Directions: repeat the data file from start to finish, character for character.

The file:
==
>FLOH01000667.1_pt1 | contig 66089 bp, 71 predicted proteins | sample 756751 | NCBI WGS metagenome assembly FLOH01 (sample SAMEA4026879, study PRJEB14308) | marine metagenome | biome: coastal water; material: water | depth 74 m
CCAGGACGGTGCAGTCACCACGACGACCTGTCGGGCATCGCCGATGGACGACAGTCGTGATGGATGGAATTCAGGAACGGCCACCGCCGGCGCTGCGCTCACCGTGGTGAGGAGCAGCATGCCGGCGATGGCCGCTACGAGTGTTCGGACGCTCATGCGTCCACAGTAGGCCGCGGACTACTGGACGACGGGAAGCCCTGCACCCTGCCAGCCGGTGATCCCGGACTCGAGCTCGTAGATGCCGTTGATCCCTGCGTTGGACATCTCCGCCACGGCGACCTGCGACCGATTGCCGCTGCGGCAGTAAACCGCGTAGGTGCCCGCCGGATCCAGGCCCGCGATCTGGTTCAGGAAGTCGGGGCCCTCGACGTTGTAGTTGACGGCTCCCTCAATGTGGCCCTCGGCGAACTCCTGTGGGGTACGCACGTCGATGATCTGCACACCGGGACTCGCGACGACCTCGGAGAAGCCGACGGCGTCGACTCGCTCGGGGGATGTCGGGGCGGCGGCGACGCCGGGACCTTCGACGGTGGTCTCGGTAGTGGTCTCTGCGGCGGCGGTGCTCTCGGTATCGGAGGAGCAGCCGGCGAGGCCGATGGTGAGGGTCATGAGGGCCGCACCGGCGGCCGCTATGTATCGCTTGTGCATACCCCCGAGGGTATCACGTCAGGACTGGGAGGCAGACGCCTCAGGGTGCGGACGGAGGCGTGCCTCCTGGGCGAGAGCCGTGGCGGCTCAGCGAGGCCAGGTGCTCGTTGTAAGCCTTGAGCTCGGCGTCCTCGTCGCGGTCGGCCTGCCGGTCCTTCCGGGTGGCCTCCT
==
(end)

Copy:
>FLOH01000667.1_pt1 | contig 66089 bp, 71 predicted proteins | sample 756751 | NCBI WGS metagenome assembly FLOH01 (sample SAMEA4026879, study PRJEB14308) | marine metagenome | biome: coastal water; material: water | depth 74 m
CCAGGACGGTGCAGTCACCACGACGACCTGTCGGGCATCGCCGATGGACGACAGTCGTGATGGATGGAATTCAGGAACGGCCACCGCCGGCGCTGCGCTCACCGTGGTGAGGAGCAGCATGCCGGCGATGGCCGCTACGAGTGTTCGGACGCTCATGCGTCCACAGTAGGCCGCGGACTACTGGACGACGGGAAGCCCTGCACCCTGCCAGCCGGTGATCCCGGACTCGAGCTCGTAGATGCCGTTGATCCCTGCGTTGGACATCTCCGCCACGGCGACCTGCGACCGATTGCCGCTGCGGCAGTAAACCGCGTAGGTGCCCGCCGGATCCAGGCCCGCGATCTGGTTCAGGAAGTCGGGGCCCTCGACGTTGTAGTTGACGGCTCCCTCAATGTGGCCCTCGGCGAACTCCTGTGGGGTACGCACGTCGATGATCTGCACACCGGGACTCGCGACGACCTCGGAGAAGCCGACGGCGTCGACTCGCTCGGGGGATGTCGGGGCGGCGGCGACGCCGGGACCTTCGACGGTGGTCTCGGTAGTGGTCTCTGCGGCGGCGGTGCTCTCGGTATCGGAGGAGCAGCCGGCGAGGCCGATGGTGAGGGTCATGAGGGCCGCACCGGCGGCCGCTATGTATCGCTTGTGCATACCCCCGAGGGTATCACGTCAGGACTGGGAGGCAGACGCCTCAGGGTGCGGACGGAGGCGTGCCTCCTGGGCGAGAGCCGTGGCGGCTCAGCGAGGCCAGGTGCTCGTTGTAAGCCTTGAGCTCGGCGTCCTCGTCGCGGTCGGCCTGCCGGTCCTTCCGGGTGGCCTCCT